in which she foods it up around the clock

Yesterday’s jam class went well.  I didn’t teach the class, just assisted; it’s always a pleasure to see how someone else handles the pedagogy.  We covered making all manner of jellies and jams with frozen fruit, and the class was delightful.  It was small, but quite frankly, I’m not sure we could have handled more people without a significant redesign and much more help.  The biggest hits were the long-cooked gooseberry preserves, which cook up dark pink even though the berry is green, and the strawberry freezer jam.  I’ll definitely be adding gooseberries to my 2009 jam catalog at Cannery Eugenius.  And I learned a couple of new tricks: placing the lids in the simmering pan back-to-front so they don’t stick together, drying one’s rings in the oven at a low temp to inhibit rusting, and making reuben sandwiches in a crock pot.

I’ve said it before and I’ll say it again…and I’m speaking as a bargain-hunter and an educator here, not a cheerleader for the Master Food Preserver Program.  If you have any desire to learn food preservation, you’ll take one of these MFP classes.  The prices are way too cheap for the quality of education, resources, and product you get.  The jam course cost $25, provided 5 hours of instruction, lunch of entirely homemade ingredients from the mustard to the bread, a packet of researched recipes and tips on different techniques, and six half-pints of jam/jelly.  The jam alone would have cost you $30 at the store.

You can download a registration form for upcoming MFP classes here.  I’m particularly interested in the three-part bread series in February, but the soup class and gluten-free cookery seem great, too.

After the class, I had to hustle to prepare the yellow-eye bean and tuna salad I had promised for the evening gathering.  A recipe will follow, since this week is bean week here at Culinaria Eugenius.

I paused a moment to flip through a book I’ve been wanting for years, The Art of the Table: A Complete Guide to Table Setting, Table Manners, and Tableware by Suzanne von Drachenfels, that had just arrived from a remainder sale at Daedalus Books.  The pictures of forks alone made me drool.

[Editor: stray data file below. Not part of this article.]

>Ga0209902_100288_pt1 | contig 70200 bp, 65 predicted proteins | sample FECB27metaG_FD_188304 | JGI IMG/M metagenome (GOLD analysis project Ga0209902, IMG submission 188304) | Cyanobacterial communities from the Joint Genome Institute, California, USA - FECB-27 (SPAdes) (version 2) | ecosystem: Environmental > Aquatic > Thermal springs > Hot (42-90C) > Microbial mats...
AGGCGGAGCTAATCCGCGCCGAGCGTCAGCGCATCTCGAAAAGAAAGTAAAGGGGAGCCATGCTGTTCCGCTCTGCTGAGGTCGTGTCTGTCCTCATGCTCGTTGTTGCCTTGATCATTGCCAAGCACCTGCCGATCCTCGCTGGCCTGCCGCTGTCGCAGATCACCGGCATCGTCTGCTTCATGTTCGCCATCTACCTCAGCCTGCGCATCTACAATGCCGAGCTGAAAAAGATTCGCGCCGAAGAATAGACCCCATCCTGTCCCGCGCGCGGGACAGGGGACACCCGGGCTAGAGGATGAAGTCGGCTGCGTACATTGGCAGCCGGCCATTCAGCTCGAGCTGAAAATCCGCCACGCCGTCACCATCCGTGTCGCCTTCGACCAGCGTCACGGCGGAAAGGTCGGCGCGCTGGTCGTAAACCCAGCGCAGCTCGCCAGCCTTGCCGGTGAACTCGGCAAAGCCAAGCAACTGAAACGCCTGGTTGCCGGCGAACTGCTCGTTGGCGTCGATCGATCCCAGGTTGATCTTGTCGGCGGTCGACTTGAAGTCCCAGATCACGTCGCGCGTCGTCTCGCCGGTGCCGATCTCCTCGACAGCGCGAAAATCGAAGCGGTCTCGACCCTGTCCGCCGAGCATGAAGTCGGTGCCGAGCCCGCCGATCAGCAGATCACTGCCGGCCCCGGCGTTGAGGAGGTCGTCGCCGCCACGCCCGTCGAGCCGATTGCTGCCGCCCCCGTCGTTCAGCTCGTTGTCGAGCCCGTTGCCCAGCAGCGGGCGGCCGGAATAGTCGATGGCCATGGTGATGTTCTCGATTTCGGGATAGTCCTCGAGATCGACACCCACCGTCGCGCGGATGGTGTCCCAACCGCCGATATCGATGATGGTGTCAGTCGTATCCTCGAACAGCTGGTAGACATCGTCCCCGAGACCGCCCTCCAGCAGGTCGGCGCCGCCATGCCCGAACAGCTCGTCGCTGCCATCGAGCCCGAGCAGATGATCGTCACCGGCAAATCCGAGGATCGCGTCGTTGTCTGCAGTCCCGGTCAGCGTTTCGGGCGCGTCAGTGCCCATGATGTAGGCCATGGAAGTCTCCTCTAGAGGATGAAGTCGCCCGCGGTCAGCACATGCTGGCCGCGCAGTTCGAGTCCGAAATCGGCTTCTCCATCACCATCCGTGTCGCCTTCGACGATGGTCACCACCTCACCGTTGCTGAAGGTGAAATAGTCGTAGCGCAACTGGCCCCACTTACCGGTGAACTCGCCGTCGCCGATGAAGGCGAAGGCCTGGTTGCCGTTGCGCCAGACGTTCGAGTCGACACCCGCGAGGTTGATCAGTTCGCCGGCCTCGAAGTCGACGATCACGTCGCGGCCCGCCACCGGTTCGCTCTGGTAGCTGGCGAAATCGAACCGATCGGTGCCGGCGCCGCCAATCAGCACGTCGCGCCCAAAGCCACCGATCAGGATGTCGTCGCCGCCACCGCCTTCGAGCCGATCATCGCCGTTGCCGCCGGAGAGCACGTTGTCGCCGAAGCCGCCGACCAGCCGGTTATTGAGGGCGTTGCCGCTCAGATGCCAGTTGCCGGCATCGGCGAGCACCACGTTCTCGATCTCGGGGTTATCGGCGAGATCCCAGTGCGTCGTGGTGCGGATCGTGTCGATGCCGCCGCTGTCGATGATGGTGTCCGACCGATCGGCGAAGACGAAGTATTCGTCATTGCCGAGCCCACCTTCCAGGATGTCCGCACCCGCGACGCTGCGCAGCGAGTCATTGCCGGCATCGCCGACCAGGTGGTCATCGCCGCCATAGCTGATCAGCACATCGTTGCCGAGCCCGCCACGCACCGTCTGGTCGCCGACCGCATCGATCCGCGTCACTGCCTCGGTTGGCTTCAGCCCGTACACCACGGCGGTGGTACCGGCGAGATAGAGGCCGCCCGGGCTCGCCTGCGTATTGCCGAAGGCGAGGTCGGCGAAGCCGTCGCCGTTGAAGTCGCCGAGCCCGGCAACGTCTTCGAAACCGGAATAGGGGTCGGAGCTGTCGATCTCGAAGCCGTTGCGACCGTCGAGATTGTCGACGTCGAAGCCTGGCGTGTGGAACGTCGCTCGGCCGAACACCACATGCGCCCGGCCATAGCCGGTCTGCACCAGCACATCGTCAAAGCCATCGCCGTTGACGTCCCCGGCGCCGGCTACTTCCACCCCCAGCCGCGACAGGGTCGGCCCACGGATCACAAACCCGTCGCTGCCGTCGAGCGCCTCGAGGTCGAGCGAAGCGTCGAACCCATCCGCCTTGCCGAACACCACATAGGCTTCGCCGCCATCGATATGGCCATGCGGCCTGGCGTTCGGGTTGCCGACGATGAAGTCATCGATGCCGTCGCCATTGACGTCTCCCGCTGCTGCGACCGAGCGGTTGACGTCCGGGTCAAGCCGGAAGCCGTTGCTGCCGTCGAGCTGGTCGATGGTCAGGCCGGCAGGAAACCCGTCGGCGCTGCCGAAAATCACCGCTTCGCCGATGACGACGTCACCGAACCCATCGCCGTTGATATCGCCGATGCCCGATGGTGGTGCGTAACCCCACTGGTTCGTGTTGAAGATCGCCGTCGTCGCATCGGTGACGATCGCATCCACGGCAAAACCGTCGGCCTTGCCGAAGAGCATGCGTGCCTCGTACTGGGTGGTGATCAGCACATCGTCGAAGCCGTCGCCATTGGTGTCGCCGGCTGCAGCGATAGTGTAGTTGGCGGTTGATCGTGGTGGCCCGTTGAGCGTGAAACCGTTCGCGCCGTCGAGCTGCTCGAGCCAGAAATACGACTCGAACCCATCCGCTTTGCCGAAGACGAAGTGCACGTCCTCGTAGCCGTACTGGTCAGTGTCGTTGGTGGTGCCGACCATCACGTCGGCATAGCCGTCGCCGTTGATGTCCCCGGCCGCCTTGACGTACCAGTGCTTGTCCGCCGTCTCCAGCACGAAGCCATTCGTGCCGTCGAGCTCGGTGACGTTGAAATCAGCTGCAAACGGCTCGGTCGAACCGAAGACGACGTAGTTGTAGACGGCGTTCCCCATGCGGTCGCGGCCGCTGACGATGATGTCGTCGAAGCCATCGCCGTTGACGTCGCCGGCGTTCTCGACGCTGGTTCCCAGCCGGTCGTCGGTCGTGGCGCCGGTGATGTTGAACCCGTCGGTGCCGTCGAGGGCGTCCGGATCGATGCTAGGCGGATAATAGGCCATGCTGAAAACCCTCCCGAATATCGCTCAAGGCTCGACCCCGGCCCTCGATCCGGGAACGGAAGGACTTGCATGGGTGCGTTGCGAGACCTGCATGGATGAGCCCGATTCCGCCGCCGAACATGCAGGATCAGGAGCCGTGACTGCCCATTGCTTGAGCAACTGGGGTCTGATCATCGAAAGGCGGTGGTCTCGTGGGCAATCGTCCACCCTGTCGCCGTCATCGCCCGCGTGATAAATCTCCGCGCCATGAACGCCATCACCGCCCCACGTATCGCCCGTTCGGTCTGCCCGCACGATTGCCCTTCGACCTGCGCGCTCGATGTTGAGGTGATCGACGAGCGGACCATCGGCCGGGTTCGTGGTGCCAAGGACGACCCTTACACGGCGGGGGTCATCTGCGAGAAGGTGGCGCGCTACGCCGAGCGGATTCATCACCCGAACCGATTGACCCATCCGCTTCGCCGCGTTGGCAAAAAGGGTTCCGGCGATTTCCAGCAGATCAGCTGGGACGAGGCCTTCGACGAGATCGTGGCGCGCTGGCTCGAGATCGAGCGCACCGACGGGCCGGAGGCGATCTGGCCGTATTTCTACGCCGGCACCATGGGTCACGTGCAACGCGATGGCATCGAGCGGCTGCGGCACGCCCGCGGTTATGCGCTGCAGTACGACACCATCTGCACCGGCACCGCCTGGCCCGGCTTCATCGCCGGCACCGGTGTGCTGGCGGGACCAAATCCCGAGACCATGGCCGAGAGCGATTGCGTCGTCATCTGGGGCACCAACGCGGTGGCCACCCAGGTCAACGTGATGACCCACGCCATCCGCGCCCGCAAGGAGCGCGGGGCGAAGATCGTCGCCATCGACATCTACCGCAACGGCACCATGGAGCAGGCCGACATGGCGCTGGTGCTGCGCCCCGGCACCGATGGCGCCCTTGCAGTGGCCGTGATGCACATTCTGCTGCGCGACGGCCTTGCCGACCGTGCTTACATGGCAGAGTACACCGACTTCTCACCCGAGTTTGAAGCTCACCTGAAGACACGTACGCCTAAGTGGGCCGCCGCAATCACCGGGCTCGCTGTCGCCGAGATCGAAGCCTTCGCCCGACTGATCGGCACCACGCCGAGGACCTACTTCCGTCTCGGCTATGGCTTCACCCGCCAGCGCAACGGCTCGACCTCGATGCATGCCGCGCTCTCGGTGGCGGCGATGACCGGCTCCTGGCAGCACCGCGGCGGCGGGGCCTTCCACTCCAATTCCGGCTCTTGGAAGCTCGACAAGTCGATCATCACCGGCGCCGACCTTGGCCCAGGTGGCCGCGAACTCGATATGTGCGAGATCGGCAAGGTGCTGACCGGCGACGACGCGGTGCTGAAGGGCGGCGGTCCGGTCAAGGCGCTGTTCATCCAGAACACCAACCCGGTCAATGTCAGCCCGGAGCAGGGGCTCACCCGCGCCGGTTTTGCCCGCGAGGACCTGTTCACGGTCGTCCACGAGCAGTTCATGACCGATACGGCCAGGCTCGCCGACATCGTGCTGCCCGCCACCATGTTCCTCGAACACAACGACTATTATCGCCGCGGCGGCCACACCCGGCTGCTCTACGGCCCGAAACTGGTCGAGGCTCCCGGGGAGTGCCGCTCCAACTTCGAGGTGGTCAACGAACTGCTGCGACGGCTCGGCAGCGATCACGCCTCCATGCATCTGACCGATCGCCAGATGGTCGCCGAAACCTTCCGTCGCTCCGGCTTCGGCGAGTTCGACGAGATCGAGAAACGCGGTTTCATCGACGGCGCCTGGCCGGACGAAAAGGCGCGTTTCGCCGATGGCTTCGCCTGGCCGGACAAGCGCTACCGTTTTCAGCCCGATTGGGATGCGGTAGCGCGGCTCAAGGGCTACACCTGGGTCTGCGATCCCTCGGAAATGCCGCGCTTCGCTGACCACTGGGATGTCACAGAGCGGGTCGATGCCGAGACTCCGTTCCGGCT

But there is no rest for the forkéd.  On the road, I stopped by a friend’s house to pick up some errant grapefruits, and I arrived just in time for an apéritif of vin de noix, a fortified wine steeped with green walnuts.  Delicious. We examined beans, discussed important Italian seed matters and range venting, and ate gloriously yummy nibbles.  N.b.:  Celeriac is in season — I saw some amazing specimens at Sundance this week, and the salad we ate confirmed the time is now.  I somehow managed to leave the gathering with my pockets stuffed full of borlotto lamon beans and home-cured pancetta.  Am I lucky to have such friends, or what?

Came home, reintroduced myself to my husband, was set-upon by cats, and caught up on email.  Some time around 11 p.m., I woke up eating pizza in bed.   I’m not sure how that happened.

And then the world went black.


4 thoughts on “in which she foods it up around the clock

  1. Veronica Lamb 25 January 2009 / 11:55 am

    The jam class was fabulous! I agree that these MFP classes are an incredible bargain. All of that wonderful knowledge, the delicious lunch, as well as all those beautiful jams and spreads I brought home with me are a steal! BTW, Jennifer, you aren’t crazy–there is a fruit with a papery husk called a “cape gooseberry”. I thought I’d seen a gooseberry with a husk before too, so I had to look it up. (I’m a Googleholic.)
    Thanks to all of you for a great class. I’m looking forward to the bread making classes too.


  2. Eugenia 25 January 2009 / 2:56 pm

    Aha! I knew it! Thanks! :)


  3. Amy 26 January 2009 / 8:09 pm

    Jennifer – please do post the recipe for the tuna/bean salad – it was delicious!


  4. Eugenia 27 January 2009 / 7:30 am

    Amy: your wish is my command! :)


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